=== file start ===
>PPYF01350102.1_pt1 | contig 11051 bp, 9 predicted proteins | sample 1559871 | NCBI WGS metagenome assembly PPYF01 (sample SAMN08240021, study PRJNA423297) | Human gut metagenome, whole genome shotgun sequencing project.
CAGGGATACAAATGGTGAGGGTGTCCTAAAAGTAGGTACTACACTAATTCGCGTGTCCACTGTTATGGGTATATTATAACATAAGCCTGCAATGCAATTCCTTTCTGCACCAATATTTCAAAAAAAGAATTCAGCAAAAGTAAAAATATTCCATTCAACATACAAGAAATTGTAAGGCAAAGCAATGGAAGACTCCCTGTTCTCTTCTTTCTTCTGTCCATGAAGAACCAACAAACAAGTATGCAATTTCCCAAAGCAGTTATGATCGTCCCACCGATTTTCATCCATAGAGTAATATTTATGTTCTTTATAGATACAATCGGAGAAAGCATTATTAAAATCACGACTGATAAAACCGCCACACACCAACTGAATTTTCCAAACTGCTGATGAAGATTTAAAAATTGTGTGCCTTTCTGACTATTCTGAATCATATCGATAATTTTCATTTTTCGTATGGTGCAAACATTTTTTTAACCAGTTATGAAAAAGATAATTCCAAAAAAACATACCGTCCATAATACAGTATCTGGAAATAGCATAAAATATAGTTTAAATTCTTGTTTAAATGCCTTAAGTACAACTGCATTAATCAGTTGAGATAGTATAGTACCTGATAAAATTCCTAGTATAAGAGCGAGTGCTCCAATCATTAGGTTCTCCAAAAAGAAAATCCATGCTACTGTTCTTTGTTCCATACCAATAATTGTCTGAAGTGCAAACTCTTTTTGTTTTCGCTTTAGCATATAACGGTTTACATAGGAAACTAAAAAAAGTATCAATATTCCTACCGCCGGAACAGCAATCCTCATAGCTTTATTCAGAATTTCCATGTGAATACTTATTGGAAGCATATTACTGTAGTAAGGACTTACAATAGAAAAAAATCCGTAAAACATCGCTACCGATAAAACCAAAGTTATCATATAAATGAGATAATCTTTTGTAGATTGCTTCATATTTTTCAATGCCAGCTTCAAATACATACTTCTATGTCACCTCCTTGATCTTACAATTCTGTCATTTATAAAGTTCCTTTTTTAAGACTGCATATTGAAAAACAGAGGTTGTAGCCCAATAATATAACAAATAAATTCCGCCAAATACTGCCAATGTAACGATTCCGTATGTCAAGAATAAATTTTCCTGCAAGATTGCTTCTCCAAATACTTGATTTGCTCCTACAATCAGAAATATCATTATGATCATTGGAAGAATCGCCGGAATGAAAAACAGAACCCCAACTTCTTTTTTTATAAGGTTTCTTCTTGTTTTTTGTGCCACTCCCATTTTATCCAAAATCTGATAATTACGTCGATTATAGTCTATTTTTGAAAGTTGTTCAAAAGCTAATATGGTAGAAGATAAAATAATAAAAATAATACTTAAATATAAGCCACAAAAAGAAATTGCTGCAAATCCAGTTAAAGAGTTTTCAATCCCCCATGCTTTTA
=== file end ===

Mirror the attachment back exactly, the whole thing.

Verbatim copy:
>PPYF01350102.1_pt1 | contig 11051 bp, 9 predicted proteins | sample 1559871 | NCBI WGS metagenome assembly PPYF01 (sample SAMN08240021, study PRJNA423297) | Human gut metagenome, whole genome shotgun sequencing project.
CAGGGATACAAATGGTGAGGGTGTCCTAAAAGTAGGTACTACACTAATTCGCGTGTCCACTGTTATGGGTATATTATAACATAAGCCTGCAATGCAATTCCTTTCTGCACCAATATTTCAAAAAAAGAATTCAGCAAAAGTAAAAATATTCCATTCAACATACAAGAAATTGTAAGGCAAAGCAATGGAAGACTCCCTGTTCTCTTCTTTCTTCTGTCCATGAAGAACCAACAAACAAGTATGCAATTTCCCAAAGCAGTTATGATCGTCCCACCGATTTTCATCCATAGAGTAATATTTATGTTCTTTATAGATACAATCGGAGAAAGCATTATTAAAATCACGACTGATAAAACCGCCACACACCAACTGAATTTTCCAAACTGCTGATGAAGATTTAAAAATTGTGTGCCTTTCTGACTATTCTGAATCATATCGATAATTTTCATTTTTCGTATGGTGCAAACATTTTTTTAACCAGTTATGAAAAAGATAATTCCAAAAAAACATACCGTCCATAATACAGTATCTGGAAATAGCATAAAATATAGTTTAAATTCTTGTTTAAATGCCTTAAGTACAACTGCATTAATCAGTTGAGATAGTATAGTACCTGATAAAATTCCTAGTATAAGAGCGAGTGCTCCAATCATTAGGTTCTCCAAAAAGAAAATCCATGCTACTGTTCTTTGTTCCATACCAATAATTGTCTGAAGTGCAAACTCTTTTTGTTTTCGCTTTAGCATATAACGGTTTACATAGGAAACTAAAAAAAGTATCAATATTCCTACCGCCGGAACAGCAATCCTCATAGCTTTATTCAGAATTTCCATGTGAATACTTATTGGAAGCATATTACTGTAGTAAGGACTTACAATAGAAAAAAATCCGTAAAACATCGCTACCGATAAAACCAAAGTTATCATATAAATGAGATAATCTTTTGTAGATTGCTTCATATTTTTCAATGCCAGCTTCAAATACATACTTCTATGTCACCTCCTTGATCTTACAATTCTGTCATTTATAAAGTTCCTTTTTTAAGACTGCATATTGAAAAACAGAGGTTGTAGCCCAATAATATAACAAATAAATTCCGCCAAATACTGCCAATGTAACGATTCCGTATGTCAAGAATAAATTTTCCTGCAAGATTGCTTCTCCAAATACTTGATTTGCTCCTACAATCAGAAATATCATTATGATCATTGGAAGAATCGCCGGAATGAAAAACAGAACCCCAACTTCTTTTTTTATAAGGTTTCTTCTTGTTTTTTGTGCCACTCCCATTTTATCCAAAATCTGATAATTACGTCGATTATAGTCTATTTTTGAAAGTTGTTCAAAAGCTAATATGGTAGAAGATAAAATAATAAAAATAATACTTAAATATAAGCCACAAAAAGAAATTGCTGCAAATCCAGTTAAAGAGTTTTCAATCCCCCATGCTTTTA